Working as both a wife of nearly 29 years, and mother of 3, has prepared me in various ways to accomplish the work of a fiction writer.
Working as a wife and mother requires a lot of what an Islamic Imam described as grinding pepper.
Grinding pepper, from the perspective of the imam encompasses those activities that we here in the west describe as comprising the bane of our existence–mindless tasks, that we view as disrespectful of our intelligence and that devalue our worth as a person.
The world banal implies a lack of uniqueness.
Something that is banal possesses no originality.
It is like the wheel that begs for no reinvention, rather more unique and original ways of bringing a deeper level of presence and attention to the task(s) at hand–tasks that when practiced with a presence of mind and heart sharpen our skills and artistry in all areas of life, yield an original creation, and transform us as individuals.
Many activities in the life of a family, and children reflect this characteristic.
Cooking food, washing clothes, combing or brushing our children’s hair, cleaning the chicken that is to be cooked, sweeping the floor, washing linen, taking out the garbage, etc. are all necessary in maintaining home, and yet possess little, if anything, in the way of stimulating creativity except in perhaps devising ways of doing them more efficiently.
The road of anticipation and discovery lies before us.
And we, in our hubris set out writing fully expecting to push through any obstacles we encounter involving character, plot or both, with but a whiff of thought.
I think therefore I am.
And so it is.
Writing novels and stories comprise the necessary and banal tasks of revising, re-writing, revising, re-writing, and revising and re-writing some more.
We all know the excitement that accompanies writing those opening lines of a new novel that we have either outlined or simply started writing.
On approaching the middle of our novel, that dreaded place that enshrouds us like the dark night of the soul, we withdraw from the battle stations of our self-confidence and contemplate why we ever began such a perilous journey.
To be sure, planning a novel and providing a road map to guide our journey helps immensely.
And yet nothing can prepare us for weathering the terrain of remaining true and present to the visceral experience of physically getting up each day, going the computer or desk where we either place our fingers upon the keyboard or lift the pen and bring its tip to the blank page.
This is the banality of writing stories–the dull and boring part, the, if you will, grinding of pepper in the art of crafting and refining fiction.
Over time the beauty of your spouse–that spiritual other who, upon first encountering him or her, appeared the perfect prince or princess–fades.
The king or queen in to whom we have grown gains extra pounds, loses hair, and what remains turns gray.
We like to imagine that we have not changed. But truth, so close and clear in the mirror in which we view ourselves each morning, resists denial.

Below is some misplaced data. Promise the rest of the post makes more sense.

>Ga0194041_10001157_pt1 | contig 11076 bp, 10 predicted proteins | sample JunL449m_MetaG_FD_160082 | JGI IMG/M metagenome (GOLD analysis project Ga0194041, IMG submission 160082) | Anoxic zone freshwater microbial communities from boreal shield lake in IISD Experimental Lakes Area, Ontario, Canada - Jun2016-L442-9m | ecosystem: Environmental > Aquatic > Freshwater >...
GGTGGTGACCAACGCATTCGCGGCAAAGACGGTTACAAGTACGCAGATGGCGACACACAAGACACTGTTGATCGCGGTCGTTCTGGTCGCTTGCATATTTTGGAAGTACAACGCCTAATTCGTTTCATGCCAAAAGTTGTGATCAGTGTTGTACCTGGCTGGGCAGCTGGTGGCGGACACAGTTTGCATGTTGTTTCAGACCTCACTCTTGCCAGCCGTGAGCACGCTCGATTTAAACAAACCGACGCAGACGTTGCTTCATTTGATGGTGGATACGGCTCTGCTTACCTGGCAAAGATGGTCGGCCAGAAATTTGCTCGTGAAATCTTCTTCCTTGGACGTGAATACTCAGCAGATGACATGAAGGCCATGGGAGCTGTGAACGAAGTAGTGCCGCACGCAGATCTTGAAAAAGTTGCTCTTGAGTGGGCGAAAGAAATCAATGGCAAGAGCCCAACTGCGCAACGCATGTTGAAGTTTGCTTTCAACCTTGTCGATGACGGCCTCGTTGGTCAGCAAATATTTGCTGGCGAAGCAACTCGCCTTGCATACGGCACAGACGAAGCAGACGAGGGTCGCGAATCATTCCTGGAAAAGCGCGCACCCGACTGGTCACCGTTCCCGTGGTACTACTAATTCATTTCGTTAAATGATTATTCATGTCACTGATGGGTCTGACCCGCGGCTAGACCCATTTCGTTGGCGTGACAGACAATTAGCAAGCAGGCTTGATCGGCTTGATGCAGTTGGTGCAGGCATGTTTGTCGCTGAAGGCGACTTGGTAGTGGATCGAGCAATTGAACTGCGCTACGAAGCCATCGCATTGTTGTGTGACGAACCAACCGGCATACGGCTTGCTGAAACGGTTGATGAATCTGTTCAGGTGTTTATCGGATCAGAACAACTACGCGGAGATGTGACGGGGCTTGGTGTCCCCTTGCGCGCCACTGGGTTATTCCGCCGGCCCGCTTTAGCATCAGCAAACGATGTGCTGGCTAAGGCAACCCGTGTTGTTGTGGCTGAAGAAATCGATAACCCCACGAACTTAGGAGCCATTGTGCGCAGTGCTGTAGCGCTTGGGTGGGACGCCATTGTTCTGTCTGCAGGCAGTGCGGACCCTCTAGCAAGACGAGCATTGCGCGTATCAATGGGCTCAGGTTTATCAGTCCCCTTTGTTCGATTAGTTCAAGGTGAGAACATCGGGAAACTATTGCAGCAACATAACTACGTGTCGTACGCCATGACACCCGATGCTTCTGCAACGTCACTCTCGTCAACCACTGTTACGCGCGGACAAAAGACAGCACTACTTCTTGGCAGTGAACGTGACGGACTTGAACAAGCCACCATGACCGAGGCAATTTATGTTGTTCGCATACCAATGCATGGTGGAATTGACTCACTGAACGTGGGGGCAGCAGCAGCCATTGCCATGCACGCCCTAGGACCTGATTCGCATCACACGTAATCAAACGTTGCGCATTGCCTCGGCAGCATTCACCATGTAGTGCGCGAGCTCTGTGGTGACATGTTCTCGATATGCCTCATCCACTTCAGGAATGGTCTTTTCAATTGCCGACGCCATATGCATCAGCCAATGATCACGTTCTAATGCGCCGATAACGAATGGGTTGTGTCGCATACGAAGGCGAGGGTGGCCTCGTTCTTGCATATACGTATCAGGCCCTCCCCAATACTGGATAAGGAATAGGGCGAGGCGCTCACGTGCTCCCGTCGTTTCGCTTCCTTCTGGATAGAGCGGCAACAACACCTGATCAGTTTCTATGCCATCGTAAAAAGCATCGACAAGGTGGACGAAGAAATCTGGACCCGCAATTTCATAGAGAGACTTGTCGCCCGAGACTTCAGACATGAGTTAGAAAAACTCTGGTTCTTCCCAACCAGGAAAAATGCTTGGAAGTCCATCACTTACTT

As a mother or father, we repeated ask our children, and sometimes husbands, to “….pick up the clothes in the bathroom…not leave dishes and food sitting in the sink, [but to] instead turn on the faucet, drain food into the disposal and wash the dirty dishes.”
Don’t leave your shoes sitting on the stairs at the base of the staircase. We say.
Brush your teeth. We urge.
Take a bath. We coax.
It’s time to do homework. —Awww, mom [they say].–Don’t mom me. Let’s get started. (Sad face.)
Take them up to your room of leave them by the front door through which they entered.
Do they listen?
Of that I am not certain.
Their actions, or lack thereof leave much on which to ponder, and to oftentimes conclude that they did not.
I know I spoke, and told them what I wanted them to do.
Then one day… they grow up, our children, simultaneous to our growing old, older, and hopefully wiser.
And you see that by some miracle, that you child or children are actually doing some, if not much of what I, you, we, their parent(s) have exhorted throughout the years.
Novels and stories are like people. They also chronicle people.
And likewise we, the people who write them, grow with them, even as and while we craft them.
So much of writing fiction requires patience, asks that we not give up so easily, nor abandon our dreams on encountering the first or the second of demons obstructing our attempt to slay that which separates us from the truth of our soul, the integrity of our intent, our quest to become the person we know we are.
The mixing of dark and light, yin and yang, that which is understood, and that we have yet to encounter, but seek to know.
What is the pepper of your life, the story you seek to write?
How might you begin to grind it?
What demons lay in the darkness that on grinding pepper you develop the strength to face?
Tags: banal, banalities, boring, character, children, creativity, dull, family, father, fiction, grinding pepper, hubris, imam, Islam, map, mother, novel, obstacle, originality, parent, plot, re-writing, revision, spouse, stories, terrain, west, wife, writing, yang, yin